According to a 2005 grand jury investigation into clergy sexual abuse, while serving as assistant vicar for administration in 1996, Cistone was involved with silencing a nun who tried to alert parishioners at St. Gabriel parish about abuse by a priest. A week after being named to lead the Diocese of Saginaw, Cistone was asked by a mid-Michigan newspaper reporter about the grand jury investigation and his reported role in covering up instances of sexual abuse. Cistone expressed unhappiness with how little opportunity he had been given to respond to the report, saying, "Unfortunately, the grand jury procedure, as followed in Philadelphia, did not allow for any opportunity to address such questions to offer explanation or clarification."[11] Cistone also expressed surprise that he had not been questioned about the grand jury report during his introductory press conference and told the reporter, "Had it come up, I certainly would have addressed it."[11] However, when given the opportunity to answer questions about his actions by the newspaper reporter, Cistone refused to answer specific questions on the matter.[citation needed]

On June 9, 2009, a group of survivors of clergy abuse protested Cistone's appointment outside the Saginaw Diocese office.[12] Members of the Survivors Network of those Abused by Priests (SNAP) demanded that Cistone hold a public forum to explain his actions as described in the 2005 grand jury report. SNAP President Barbara Blaine said the actions had to be taken because, "the innocence of children was shattered needlessly because of the action and inaction of this bishop."[12] In response to the group's calls for transparency, Cistone said, "If someone wants to go back and rehash what the church may have done based on knowledge and experience or lack of experience the church had, well, that's OK, but that's not productive. What's productive is what we can do to move forward."[12]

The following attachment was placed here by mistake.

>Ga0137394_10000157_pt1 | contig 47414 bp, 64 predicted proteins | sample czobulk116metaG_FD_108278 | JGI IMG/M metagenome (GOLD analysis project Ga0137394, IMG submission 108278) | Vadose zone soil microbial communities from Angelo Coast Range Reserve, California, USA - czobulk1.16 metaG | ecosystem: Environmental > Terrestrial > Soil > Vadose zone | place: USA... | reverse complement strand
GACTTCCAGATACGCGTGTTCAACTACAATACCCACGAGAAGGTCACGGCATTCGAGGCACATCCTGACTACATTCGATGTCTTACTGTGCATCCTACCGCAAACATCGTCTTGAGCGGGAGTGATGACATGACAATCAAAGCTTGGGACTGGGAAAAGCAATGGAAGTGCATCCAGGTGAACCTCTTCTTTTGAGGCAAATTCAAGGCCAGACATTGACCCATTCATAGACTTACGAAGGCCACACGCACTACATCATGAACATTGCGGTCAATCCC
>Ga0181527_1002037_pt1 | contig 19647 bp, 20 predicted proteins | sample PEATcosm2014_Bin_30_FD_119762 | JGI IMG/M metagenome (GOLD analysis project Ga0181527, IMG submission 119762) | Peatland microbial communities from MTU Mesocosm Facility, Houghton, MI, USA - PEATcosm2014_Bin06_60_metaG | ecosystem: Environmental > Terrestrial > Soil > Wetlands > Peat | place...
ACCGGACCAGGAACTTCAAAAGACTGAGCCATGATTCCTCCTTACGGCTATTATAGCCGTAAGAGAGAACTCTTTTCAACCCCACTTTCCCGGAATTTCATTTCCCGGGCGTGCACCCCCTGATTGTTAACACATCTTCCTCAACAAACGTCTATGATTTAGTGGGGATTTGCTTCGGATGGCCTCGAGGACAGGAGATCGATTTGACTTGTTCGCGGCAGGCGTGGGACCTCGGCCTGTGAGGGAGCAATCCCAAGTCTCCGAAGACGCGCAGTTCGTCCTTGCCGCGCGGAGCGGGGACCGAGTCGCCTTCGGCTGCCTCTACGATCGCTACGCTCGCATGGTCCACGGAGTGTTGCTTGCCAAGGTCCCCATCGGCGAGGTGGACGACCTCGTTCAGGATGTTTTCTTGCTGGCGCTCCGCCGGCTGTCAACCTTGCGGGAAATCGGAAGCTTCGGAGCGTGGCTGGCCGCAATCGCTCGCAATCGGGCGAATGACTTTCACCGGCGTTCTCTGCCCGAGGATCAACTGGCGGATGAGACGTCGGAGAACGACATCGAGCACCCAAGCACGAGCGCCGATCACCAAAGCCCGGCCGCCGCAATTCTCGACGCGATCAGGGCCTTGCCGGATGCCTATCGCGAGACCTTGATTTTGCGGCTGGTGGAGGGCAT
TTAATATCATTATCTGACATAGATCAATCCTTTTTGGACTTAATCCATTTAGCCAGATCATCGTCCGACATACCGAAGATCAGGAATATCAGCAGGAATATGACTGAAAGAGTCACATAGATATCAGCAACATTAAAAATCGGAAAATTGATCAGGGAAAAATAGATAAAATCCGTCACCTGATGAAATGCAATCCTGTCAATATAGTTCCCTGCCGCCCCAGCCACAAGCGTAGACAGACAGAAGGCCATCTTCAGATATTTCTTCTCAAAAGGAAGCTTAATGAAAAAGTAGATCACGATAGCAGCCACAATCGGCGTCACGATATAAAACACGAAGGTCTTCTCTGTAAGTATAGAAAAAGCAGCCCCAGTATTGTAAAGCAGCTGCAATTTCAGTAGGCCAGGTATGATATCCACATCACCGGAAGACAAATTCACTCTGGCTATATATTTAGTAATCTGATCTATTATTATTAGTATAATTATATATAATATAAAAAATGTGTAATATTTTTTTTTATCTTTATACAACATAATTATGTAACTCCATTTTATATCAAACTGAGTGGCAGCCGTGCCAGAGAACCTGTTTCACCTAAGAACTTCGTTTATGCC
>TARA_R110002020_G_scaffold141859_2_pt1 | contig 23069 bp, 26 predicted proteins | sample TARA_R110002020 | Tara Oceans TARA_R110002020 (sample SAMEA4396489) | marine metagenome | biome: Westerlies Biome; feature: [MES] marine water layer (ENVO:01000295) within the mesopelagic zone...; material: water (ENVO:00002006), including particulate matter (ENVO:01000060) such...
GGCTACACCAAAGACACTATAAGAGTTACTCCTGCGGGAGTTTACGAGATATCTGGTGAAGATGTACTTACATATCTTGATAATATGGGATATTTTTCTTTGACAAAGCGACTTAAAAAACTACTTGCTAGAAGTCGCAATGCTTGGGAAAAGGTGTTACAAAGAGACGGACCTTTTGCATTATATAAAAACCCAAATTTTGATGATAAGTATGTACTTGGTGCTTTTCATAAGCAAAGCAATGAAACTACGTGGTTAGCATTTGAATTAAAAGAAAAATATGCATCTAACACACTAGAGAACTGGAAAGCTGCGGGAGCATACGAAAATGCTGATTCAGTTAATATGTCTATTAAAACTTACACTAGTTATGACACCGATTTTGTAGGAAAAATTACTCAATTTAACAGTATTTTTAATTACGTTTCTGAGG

On August 31, 2009, representatives of SNAP invited Bishop Cistone to attend a town hall meeting and participate in a discussion on the topic of clergy abuse. The town hall meeting was scheduled to be held on October 25, 2009.[13] The group asked Bishop Cistone to disclose the whereabouts of two priests accused of sexual abuse.[14]

Alleged abuse at Bishop's home parish[edit]

A maintenance worker alleged that in July 2009, he was groped, kissed and sat on by a deacon in the rectory of the Cathedral of St. Mary in Saginaw. The Cathedral is the home parish of Bishop Cistone. The maintenance worker reported that after he went to the rector of the parish with his allegations, he was fired from his position in retaliation. The rector of the Cathedral later resigned from his post in November 2009, taking a leave of absence from active ministry. Bishop Cistone explained that the rector's resignation was due to "personal health" issues.[15] Cistone made no further comment on the allegations made by the Cathedral maintenance worker.